Builders need to do more to promote energy-efficient housing

by Search Gate staff. Published Sat 24 Apr 2010 11:53
EU calls for better communication

New EU-funded research from Finland has indicated that poor communication between producers of energy-efficient housing technologies and potential house-buyers is a major barrier to sustainable housing.

The report suggests that government bodies can encourage energy-efficiency innovations not only through regulations but also by improving information flow.

The EC Green Paper on Energy Efficiency has suggested that the housing sector accounts for 40 per cent of Europe's energy requirements.

However, the amount of energy conservation in this sector is rather small. This is partly due to energy prices, which have not always encouraged companies or consumers to actively search for the most energy-efficient solutions, and the use of voluntary regulative measures.

However, a core problem is the communication breakdown. The energy-efficiency knowledge of experts and residents remains within their respective domains causing a problem of 'sticky information'.

The research was conducted under the EU projects 'Changing Behaviour' and 'Create Acceptance'. It investigated the problem of 'sticky information' in a Finnish project, which aimed to promote low-energy housing that uses technologies such as thermal insulation, controlled air flows, low-energy windows and extraction of energy with heat pumps.

The project organised a competition for housing manufacturers to produce energy-efficient houses.

Ten entrants to the competition were awarded with a 'green label' designed to inspire purchaser confidence in the houses. However, sales of the houses have been disappointing.

The project involved potential buyers at various stages of the competition. For example, there were two buyers in the competition jury and a group of initial buyers was assembled. Low-energy concepts and houses were also presented at Housing Fairs.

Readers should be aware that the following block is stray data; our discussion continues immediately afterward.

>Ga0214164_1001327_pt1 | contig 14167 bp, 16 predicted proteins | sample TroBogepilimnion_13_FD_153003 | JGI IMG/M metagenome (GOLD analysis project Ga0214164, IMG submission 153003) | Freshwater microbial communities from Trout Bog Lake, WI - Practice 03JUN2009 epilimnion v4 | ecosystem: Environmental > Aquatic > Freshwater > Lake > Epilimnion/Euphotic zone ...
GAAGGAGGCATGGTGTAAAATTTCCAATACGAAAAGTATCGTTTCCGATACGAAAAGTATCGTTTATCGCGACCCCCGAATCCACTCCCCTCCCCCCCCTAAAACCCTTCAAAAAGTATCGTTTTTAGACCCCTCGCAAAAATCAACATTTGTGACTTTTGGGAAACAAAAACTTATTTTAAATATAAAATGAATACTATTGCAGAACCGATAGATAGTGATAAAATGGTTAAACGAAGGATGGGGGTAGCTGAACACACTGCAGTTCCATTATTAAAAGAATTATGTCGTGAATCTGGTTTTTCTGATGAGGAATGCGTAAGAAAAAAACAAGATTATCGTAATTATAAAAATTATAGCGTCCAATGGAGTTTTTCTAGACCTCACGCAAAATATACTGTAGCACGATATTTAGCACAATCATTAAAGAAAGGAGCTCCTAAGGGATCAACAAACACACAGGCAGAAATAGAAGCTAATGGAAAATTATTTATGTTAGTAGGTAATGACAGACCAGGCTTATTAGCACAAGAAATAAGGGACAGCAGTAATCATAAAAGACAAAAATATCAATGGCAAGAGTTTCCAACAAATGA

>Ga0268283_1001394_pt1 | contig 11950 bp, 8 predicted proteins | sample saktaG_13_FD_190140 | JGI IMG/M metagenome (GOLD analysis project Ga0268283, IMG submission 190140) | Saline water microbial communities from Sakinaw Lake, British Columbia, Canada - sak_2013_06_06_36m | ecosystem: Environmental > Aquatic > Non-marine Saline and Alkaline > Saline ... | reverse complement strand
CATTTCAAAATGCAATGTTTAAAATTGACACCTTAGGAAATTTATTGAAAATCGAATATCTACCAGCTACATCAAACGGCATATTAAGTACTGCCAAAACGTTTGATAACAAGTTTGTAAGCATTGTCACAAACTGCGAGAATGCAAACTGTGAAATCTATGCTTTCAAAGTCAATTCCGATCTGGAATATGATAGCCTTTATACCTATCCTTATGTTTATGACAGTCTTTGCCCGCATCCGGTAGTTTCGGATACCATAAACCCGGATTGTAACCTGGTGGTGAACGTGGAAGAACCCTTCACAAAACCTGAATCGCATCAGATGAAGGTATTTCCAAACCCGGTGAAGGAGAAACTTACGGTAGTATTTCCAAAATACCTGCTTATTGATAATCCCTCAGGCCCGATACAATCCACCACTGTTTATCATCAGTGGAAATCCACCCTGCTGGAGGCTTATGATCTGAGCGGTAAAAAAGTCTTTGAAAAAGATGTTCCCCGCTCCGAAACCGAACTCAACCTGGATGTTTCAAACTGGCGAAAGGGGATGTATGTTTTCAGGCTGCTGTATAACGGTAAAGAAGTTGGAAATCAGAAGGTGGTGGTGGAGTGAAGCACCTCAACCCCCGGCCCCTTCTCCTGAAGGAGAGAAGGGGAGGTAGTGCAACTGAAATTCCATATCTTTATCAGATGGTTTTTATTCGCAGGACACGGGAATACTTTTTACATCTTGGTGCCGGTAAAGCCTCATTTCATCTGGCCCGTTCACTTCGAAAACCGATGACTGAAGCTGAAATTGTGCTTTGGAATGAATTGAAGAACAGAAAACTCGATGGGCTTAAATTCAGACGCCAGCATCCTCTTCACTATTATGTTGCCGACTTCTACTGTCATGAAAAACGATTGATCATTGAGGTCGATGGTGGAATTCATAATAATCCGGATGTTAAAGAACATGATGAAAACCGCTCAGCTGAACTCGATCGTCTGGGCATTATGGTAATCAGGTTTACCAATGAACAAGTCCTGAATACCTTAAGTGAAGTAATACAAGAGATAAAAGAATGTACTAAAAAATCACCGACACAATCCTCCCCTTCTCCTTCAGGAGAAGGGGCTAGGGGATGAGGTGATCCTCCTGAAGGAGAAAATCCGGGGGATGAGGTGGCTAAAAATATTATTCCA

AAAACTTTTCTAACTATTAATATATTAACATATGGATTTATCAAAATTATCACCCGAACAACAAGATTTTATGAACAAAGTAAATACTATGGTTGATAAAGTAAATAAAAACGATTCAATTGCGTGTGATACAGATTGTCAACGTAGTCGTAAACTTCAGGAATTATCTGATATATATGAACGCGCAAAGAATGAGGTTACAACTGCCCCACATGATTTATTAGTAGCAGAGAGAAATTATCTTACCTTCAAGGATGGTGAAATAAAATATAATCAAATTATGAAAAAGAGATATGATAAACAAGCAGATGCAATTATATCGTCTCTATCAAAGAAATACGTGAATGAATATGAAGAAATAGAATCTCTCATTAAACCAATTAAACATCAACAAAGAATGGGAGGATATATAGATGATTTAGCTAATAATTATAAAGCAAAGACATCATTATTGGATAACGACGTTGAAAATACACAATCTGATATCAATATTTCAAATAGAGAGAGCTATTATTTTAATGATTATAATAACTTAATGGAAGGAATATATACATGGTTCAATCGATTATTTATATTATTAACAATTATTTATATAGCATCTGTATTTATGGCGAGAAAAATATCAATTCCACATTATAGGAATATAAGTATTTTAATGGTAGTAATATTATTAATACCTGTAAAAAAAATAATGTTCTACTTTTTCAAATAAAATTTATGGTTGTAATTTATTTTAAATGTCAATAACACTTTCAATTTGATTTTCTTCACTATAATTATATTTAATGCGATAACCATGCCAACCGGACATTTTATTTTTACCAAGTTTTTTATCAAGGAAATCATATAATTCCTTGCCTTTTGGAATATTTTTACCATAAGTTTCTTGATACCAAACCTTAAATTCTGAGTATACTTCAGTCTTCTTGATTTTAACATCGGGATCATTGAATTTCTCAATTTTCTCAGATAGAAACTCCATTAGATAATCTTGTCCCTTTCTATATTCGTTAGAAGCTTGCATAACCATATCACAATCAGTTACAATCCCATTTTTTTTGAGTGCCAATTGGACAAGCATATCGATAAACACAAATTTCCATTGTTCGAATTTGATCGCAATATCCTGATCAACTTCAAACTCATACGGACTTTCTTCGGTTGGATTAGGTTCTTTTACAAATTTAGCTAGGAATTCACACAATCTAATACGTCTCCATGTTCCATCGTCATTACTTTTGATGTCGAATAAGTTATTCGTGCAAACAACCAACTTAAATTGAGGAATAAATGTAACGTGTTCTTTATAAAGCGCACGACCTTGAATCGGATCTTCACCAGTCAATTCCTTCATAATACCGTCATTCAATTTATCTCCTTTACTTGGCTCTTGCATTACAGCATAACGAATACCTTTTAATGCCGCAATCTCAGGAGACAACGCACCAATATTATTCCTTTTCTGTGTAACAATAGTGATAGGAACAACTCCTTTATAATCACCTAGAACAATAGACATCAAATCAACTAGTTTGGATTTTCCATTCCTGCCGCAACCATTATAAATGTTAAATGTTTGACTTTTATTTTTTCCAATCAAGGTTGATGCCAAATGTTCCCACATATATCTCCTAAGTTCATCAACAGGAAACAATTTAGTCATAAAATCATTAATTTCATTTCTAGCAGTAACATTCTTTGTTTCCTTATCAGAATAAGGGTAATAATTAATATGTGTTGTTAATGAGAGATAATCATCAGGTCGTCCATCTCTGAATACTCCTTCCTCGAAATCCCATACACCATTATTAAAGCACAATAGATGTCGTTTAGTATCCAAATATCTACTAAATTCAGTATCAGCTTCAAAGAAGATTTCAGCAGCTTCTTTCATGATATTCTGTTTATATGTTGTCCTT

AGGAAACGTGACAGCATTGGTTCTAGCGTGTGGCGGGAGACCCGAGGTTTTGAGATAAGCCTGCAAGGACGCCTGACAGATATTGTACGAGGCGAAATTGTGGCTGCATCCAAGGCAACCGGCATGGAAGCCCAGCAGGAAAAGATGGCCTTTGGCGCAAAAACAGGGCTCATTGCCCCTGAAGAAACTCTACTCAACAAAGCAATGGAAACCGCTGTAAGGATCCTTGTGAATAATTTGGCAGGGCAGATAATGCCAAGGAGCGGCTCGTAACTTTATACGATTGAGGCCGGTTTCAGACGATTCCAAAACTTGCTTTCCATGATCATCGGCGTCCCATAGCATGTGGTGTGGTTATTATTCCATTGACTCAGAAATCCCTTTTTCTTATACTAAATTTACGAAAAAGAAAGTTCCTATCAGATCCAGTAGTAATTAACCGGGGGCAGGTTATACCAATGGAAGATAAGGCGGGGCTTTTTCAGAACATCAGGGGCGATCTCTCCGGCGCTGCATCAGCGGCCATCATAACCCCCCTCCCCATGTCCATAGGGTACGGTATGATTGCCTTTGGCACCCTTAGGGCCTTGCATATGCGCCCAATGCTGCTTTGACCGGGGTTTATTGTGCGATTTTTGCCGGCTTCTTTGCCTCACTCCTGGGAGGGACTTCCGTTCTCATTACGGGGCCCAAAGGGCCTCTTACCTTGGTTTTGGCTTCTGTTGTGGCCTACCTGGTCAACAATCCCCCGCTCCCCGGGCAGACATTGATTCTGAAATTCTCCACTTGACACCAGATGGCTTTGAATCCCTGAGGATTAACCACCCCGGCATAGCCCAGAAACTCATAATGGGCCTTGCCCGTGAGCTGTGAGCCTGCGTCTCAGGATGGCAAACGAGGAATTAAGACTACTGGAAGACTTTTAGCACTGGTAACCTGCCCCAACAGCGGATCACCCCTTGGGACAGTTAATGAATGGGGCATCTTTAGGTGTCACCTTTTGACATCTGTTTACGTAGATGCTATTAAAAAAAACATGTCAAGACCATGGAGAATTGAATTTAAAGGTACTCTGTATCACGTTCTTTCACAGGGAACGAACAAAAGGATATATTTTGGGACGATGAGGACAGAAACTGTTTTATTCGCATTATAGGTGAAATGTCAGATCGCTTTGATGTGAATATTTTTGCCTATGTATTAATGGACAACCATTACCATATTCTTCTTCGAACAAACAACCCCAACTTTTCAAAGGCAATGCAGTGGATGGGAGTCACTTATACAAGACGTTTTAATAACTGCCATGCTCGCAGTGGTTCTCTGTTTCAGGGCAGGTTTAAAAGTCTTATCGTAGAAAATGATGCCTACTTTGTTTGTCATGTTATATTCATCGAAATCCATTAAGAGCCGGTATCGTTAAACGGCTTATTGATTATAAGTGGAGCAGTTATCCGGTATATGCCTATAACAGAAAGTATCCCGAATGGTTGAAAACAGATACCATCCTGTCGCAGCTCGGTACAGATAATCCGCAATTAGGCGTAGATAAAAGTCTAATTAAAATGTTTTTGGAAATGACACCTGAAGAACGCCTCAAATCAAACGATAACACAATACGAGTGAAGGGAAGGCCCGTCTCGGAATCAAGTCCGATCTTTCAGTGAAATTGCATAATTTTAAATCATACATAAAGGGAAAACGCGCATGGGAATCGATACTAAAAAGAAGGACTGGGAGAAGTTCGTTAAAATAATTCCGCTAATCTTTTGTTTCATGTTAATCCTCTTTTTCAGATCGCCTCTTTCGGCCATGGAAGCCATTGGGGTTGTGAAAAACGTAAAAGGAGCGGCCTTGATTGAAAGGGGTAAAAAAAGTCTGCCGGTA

The project did raise general awareness of energy conservation among potential buyers and addressed some user issues around the houses, such as comfort, convenience and indoor air quality.

However, the project failed to communicate some key issues. It did not convince purchasers that energy conservation was an urgent issue and purchasers were distrustful of the information provided by the housing manufacturers.

Many purchasers wanted modifications to the house designs, meaning that the buildings no longer met energy-efficient criteria. The project failed to address the diversity of users, the users' desire to participate and be well informed and their desire to customise their houses.

The study recommended greater use of participation methods to enhance communication. These could include consumer research, greater purchaser participation in the design through focus groups and co-design, and allowing purchasers to tailor blueprints with the use of 'user toolkits', i.e. open design platforms.

The methods would need to be adapted to the specific needs of users and producers and allow for customisation without compromising energy-efficiency. Regulatory instruments can also play a role, particularly if voluntary strategies do not improve energy-efficiency in coming decades.

Stricter building codes not only create a market for energy-efficiency but also solve some communication problems by reducing uncertainties for both companies and residents. In order to realise their full potential, regulations on new energy standards should be developed alongside communication strategies.



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Comments about Builders need to do more to promote energy-efficient housing

Builders should also promote energy savings tips within the home, like this one: http://dailyhomerenotips.com/energy-conservation/
Dan, Oshawa around 3 years, 8 months ago


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